Nature: Long reaching zooms get you closer to the critters 100-400, 200-400 or the 300, 400, 500, 600mm primes. And, add some wide angels for landscapes, particularly the 16-35 over the 14-24 because you will want to use filters.

Action: Sports! You want to be near the action, but you can’t be. So the name of the game is long zooms like the 70-200, 200-400 and long f/2.8 or f/4 primes from 200 to 300 t0 400 to 500mm!

Photojournalism: You’re in zoom country. 14-24mm/16-35mm, 24-70mm and the 70-200 will have all your bases covered and at all at f/2.8.

Weddings: You’re the hybrid of portraits & photojournalism. You need the versatility of wide angle zooms 14-24/16-35 & the 70-200 and a bunch of f/1.4 primes for killer portraits.

Portraits: The portrait junkie loves primes. 35 f/1.4, 50 f/1.4, 85 f/1.4 usually become the workhorse lenses. But also the cadillac 70-200 f/2.8 zoom for amazing subject isolation, bokeh and compression.

Macro: This is the domain of bugs and creepy crawlies, but also products and still life. Sharp macro lenses in the neighbourhood of 105, 150 or even 200 are the ticket for getting close and making images that are larger than life!

So there you go!

That basically covers it all. I’m not giving exact individual lens recommendations because lenses change. New stuff comes out and new advances are made in technology and performance. However, these general categories will remain forever. Before you buy anything, read lots of product reviews by professionals who have actually used the products (see the list below for some of the internet’s best). Also, watch YouTube for videos that enthusiasts may have put up regarding your lens of interest. Finally, goto the camera store with your lens plan known in advance so you can check out the products before you buy them. Take your camera body and do some sample shots to see how you like it. If you follow these guidelines, you’ll be far better prepared to make good long-lasting lens choices that will follow you throughout your entire photography interest.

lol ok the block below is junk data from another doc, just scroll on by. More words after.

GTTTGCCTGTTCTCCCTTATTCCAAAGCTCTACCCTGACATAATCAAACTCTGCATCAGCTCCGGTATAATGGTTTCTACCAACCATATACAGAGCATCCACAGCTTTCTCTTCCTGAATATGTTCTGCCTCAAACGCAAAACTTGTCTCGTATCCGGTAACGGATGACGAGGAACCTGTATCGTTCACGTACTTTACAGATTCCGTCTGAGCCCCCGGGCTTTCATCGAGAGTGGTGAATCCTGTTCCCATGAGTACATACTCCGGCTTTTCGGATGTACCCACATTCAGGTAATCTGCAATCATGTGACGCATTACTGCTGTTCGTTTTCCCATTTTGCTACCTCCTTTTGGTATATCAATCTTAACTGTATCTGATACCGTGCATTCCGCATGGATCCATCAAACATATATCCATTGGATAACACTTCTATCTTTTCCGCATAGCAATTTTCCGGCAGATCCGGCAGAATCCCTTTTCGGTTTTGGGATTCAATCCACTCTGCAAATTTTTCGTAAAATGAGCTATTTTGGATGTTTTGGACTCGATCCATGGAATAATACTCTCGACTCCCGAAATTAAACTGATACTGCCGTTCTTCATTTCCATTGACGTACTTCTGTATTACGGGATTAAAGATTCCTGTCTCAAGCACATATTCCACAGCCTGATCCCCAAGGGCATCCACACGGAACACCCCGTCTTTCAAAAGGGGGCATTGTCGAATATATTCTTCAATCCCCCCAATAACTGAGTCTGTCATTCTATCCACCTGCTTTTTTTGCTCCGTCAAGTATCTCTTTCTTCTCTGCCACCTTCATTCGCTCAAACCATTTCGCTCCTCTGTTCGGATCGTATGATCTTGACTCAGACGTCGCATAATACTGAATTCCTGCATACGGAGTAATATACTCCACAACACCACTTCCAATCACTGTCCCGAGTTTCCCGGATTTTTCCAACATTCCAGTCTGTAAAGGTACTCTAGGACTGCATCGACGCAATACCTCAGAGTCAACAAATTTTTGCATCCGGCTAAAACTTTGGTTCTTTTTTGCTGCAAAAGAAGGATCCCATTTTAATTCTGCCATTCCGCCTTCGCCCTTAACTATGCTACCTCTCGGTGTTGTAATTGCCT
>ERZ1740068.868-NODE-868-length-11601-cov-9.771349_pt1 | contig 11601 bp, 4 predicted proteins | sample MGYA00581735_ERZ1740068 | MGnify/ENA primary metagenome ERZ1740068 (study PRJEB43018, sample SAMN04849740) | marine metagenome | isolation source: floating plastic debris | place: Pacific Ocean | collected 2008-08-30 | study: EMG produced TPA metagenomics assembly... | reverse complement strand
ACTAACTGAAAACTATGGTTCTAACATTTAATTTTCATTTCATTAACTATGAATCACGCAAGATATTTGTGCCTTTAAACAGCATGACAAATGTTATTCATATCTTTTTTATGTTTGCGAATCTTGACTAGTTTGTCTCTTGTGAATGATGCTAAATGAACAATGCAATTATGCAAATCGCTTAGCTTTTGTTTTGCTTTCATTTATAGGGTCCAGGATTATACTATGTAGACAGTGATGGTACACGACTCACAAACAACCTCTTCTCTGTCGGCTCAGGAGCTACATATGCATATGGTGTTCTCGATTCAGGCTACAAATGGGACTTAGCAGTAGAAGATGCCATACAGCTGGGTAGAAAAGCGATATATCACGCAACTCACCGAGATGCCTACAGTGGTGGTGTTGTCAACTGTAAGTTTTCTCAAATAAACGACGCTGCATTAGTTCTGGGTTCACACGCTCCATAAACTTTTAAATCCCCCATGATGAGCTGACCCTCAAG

Cheers! 😀

Awesome Links of Lens Reviews:

Mansurov’s Lens Reviews

Photozone

The Digital-Picture

SLRGear

LensTip


The Aurora

Everyone loves light shows, from fireworks to the Northern Lights, it’s always tremendous. When we were in Grenfell last week, I stayed up to 2AM because the Aurora Borealis were dancing up a storm. That and I wanted to nab a few star trail shots. I couldn’t wait to see what the lcd screen showed me after I finished the 15 minute long exposures. Pure awesome, I thought to myself. That is, until I got the shots home. On the computer monitor I could see something wacky. It looked like a dust spot, but I had just cleaned my camera. Upon closer inspection, I saw these concentric circles radiating out of the center of the image. CRAP! I thought I had destroyed my camera’s sensor chip by taking fireworks shots! 😥

What a gong show! But then, I did some research on the net and came across this article that explains this phenomenon:

With my Nikon lenses I have found that long exposures result in concentric circles showing up in the middle of the images when I use a filter of any kind. Nikon says this is due to the high reflectivity of the aurora. Thanks to the University of Alaska forecaster, the explanation follows. “These are interference fringes due to the parallel faces of the filter and to the narrow spectral emission at 5577 Angstroms in the aurora. That green, atomic oxygen emission line is the strongest emission in the aurora near our film and eye peak sensitivity, so it shows up first when there is any device in the optical path which sorts out the spectral emissions.” So, don’t use filters!

That pretty much sums it up. Lesson learned. If you’re after the Aurora, don’t forget to take your filter off your camera lens! I wish I would have known that before hand. 😳

 

 

 

 


5 Year Plan

Beginners to photography always ask what lenses should I buy (after they ask what camera should I buy). 😉 It is good to have a plan in place so that you don’t spend money on junk glass that you will want to sell later on to buy better stuff. I came across the whole 5 year plan concept on one of Jared Polin’s YouTube blogs and I thought the idea was superb. Have a plan in place that allows you to save your money and upgrade to the very best of lenses and camera bodies over time. Quality is everything! And we pay dearly for it! But it is worth it. 🙂